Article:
Practice team guide

Lessons from an eyewear stylist

Dispensing optician, Dan Scott, shares his tips for helping customers to find the perfect frame


Rounded, square or cat’s eye? Acetate, bamboo or titanium?

The choices available to customers when selecting eyewear in practice can be bewildering. Practice staff play a key role in guiding customers through the available options – and helping them to choose a frame that will put a spring in their step. 

Dan Scott
Dan Scott
As a personal eyewear stylist, dispensing optician, Dan Scott, dedicates his time to pairing people with spectacles and sunglasses that will boost their mood as well as enhance the way they look.

OT asked Scott for his tips on how practice team members can help customers in their search for the perfect frame.

Be curious

When considering what frames to recommend to a client, Scott will take into account facial characteristics such as head size, crest height, nose size, jawline, browline and skin tone.

However, Scott emphasised the most important aspect of any dispense is the ‘discovery conversation.’

“It is the information gathering phase,” he explained.

“You can't possibly make recommendations without knowing a lot about the individual,” he highlighted.

This conversation can cover how long a customer wears glasses for each day, what they are worn for and their preferences regarding the weight of frame and bridge fit.

When presenting a customer with spectacles, Scott ties his recommendations back to this initial conversation.

I have had clients say it has completely lifted them. Those are the most rewarding moments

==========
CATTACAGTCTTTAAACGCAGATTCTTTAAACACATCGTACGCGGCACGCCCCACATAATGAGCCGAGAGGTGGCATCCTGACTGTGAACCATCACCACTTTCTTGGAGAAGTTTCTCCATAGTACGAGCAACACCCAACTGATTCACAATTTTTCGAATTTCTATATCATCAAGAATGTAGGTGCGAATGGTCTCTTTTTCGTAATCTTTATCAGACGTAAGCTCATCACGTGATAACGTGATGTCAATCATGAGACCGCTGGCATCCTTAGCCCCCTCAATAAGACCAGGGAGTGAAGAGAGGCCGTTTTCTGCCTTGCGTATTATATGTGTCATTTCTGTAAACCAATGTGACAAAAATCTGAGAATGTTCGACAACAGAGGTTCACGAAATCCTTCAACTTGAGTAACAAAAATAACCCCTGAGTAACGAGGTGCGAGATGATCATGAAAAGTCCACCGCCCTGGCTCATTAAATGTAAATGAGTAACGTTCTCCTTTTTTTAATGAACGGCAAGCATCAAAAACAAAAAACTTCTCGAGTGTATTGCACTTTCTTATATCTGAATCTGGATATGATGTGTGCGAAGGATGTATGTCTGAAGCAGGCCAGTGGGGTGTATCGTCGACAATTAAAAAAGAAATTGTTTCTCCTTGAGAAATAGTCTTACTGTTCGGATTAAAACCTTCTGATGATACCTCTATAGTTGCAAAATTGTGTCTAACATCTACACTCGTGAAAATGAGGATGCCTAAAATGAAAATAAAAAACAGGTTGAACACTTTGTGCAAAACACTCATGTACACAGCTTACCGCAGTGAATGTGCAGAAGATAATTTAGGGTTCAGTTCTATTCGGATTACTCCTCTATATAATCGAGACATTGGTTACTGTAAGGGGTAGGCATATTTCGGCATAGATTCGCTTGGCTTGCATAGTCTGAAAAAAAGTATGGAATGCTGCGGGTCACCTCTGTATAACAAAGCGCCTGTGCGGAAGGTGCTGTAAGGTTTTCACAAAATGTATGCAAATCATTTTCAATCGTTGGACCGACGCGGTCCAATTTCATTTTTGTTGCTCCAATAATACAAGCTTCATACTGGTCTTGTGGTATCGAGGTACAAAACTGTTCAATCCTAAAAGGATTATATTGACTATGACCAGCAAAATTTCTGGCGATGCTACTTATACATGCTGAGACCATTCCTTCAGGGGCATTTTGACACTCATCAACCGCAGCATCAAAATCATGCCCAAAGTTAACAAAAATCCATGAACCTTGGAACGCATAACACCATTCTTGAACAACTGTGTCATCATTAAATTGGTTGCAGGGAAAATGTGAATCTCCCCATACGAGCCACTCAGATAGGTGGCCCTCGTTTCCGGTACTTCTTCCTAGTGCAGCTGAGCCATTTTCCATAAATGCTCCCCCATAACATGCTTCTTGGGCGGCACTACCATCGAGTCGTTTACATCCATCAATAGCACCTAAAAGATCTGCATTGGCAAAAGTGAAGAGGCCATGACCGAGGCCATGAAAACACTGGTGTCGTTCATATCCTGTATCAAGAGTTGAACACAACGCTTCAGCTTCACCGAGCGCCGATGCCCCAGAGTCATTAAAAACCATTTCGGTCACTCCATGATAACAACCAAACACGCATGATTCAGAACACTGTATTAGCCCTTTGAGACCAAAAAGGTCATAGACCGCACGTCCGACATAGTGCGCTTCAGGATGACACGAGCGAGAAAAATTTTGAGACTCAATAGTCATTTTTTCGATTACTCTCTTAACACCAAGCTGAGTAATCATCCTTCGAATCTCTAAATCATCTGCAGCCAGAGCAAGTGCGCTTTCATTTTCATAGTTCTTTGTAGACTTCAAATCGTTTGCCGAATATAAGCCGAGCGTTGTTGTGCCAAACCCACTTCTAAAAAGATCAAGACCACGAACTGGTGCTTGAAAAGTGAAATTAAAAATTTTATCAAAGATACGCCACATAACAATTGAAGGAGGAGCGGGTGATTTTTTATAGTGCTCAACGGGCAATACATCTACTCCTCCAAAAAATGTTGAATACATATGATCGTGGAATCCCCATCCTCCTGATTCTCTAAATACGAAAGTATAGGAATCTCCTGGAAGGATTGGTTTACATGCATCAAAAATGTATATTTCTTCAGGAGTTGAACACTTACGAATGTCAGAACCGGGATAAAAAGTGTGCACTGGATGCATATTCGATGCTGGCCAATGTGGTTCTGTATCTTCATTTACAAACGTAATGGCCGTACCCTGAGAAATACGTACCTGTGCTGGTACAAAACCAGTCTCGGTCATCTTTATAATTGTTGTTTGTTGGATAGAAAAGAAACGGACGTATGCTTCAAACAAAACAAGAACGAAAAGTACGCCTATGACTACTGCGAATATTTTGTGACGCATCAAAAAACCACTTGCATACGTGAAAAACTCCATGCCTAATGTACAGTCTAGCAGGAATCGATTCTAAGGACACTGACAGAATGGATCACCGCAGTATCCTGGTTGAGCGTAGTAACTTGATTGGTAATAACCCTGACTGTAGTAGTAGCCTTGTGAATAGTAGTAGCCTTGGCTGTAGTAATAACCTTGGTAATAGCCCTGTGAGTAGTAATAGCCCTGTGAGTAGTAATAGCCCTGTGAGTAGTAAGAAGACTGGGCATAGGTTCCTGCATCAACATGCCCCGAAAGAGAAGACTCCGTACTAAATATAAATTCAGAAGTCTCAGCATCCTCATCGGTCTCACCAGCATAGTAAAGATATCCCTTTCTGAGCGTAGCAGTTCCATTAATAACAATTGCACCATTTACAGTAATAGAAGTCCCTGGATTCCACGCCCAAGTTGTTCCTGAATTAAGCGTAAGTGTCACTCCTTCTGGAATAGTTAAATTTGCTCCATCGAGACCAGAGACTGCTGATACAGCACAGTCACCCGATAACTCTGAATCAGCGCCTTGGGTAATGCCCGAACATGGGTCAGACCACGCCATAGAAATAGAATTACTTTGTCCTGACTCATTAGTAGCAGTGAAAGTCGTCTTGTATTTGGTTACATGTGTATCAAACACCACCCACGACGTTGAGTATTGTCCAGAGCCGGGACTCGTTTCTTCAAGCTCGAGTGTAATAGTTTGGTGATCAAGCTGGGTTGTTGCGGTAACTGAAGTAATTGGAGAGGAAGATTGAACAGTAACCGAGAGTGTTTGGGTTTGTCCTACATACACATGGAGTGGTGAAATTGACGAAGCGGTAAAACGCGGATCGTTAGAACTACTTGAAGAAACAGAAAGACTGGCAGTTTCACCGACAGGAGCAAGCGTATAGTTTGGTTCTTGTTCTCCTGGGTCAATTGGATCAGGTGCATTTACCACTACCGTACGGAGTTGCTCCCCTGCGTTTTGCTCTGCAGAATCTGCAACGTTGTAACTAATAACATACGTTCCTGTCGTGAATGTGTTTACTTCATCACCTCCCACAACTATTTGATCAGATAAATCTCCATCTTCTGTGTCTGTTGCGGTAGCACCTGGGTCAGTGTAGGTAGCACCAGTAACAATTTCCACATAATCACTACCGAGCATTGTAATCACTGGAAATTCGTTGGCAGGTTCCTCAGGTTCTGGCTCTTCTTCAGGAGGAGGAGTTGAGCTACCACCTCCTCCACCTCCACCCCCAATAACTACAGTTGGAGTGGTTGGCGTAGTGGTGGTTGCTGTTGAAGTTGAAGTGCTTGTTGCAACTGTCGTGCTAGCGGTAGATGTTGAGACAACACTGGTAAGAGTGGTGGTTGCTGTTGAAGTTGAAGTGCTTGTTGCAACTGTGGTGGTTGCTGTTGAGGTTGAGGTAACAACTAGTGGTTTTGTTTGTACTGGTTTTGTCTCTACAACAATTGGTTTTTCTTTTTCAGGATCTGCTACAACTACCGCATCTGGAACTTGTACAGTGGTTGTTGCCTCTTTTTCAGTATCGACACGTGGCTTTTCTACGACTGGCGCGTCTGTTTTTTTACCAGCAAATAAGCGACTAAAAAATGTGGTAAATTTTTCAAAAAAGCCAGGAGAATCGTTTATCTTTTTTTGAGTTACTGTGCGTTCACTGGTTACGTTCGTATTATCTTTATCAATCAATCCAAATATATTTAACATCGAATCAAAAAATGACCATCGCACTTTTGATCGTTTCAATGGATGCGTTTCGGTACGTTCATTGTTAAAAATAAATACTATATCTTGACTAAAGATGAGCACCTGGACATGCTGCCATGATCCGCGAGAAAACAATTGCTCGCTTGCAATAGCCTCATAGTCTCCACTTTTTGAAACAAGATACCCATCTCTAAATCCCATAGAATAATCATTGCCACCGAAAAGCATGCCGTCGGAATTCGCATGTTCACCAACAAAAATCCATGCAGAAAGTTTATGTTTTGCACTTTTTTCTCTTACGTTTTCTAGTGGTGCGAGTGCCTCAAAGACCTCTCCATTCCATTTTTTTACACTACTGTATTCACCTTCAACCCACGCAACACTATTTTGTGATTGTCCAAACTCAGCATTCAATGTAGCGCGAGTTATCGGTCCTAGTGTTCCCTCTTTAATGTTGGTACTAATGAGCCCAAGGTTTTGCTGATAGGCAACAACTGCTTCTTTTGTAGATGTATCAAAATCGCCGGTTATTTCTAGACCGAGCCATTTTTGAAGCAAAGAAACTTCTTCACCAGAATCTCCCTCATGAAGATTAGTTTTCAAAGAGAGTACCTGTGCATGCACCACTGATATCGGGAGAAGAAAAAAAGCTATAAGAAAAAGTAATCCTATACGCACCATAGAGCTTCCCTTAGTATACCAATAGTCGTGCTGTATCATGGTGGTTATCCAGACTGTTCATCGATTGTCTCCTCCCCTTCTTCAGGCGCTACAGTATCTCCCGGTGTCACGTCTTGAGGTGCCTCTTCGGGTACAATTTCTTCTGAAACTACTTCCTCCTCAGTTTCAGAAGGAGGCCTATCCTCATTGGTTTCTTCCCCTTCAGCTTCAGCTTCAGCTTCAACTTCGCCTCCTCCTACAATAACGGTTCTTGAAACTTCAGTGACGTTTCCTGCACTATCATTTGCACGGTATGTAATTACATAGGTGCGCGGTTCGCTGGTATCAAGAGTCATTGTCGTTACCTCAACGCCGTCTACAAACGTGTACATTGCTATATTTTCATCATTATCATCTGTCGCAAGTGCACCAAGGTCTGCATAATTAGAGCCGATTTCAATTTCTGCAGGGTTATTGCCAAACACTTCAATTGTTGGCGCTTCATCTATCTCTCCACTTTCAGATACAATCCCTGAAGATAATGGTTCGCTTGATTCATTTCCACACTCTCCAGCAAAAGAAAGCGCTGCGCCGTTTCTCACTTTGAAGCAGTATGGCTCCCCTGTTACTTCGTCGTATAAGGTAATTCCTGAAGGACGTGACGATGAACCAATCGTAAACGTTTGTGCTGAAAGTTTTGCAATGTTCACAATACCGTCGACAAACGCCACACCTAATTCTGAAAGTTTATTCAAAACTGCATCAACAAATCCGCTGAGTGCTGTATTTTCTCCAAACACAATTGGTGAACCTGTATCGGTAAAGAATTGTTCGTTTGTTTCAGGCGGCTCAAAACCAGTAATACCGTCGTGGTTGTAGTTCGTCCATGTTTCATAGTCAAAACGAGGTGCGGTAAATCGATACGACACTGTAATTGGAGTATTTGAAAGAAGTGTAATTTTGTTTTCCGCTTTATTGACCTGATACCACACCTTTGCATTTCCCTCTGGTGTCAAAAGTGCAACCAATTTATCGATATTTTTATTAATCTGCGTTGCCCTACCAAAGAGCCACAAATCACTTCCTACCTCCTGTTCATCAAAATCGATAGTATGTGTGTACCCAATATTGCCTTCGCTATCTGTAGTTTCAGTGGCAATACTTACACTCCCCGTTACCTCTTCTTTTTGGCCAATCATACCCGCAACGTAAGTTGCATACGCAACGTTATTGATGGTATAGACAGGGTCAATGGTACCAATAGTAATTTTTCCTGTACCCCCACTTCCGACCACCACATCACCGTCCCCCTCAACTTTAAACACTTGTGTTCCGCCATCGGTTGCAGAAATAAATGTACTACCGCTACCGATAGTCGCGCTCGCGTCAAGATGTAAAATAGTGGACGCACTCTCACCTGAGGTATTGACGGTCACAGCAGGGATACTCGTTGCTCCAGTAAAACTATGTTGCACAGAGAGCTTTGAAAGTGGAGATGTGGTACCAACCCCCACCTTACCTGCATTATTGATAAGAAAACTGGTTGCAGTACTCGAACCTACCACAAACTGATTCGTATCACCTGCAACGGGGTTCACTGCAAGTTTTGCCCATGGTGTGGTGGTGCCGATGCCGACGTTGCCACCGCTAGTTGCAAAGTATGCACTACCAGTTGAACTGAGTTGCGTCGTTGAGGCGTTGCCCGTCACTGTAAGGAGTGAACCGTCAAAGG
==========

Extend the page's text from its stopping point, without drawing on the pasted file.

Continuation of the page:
Dan Scott

In terms of facial characteristics, as a rule of thumb, Scott recommends that the top of the frame follows the browline, the bottom of the frame is opposite to jawline, and the areas above and below the frame are fairly even to create balance.

However, he cautions practice team members from sticking too rigidly to principles around face shape.

“Personal preference cannot be ignored,” he said.

“If you had an identical twin, you’d choose one set of clothes and your twin would choose another. Your face shape would be similar, but your style would be different because we are all individuals,” Scott emphasised.

The difference a frame makes

Scott shared that the difference carefully selected eyewear can make to someone’s outlook and daily life is “massive.”

Customers can go from feeling self-conscious about wearing glasses, to embracing the way spectacles make them look and feel.

“I have had clients say it has completely lifted them. Those are the most rewarding moments for any dispensing optician,” Scott shared.

Lunchtime listen: for more eyewear style tips, tune in to Dan Scott’s Eyewear Stylist podcast on Spotify.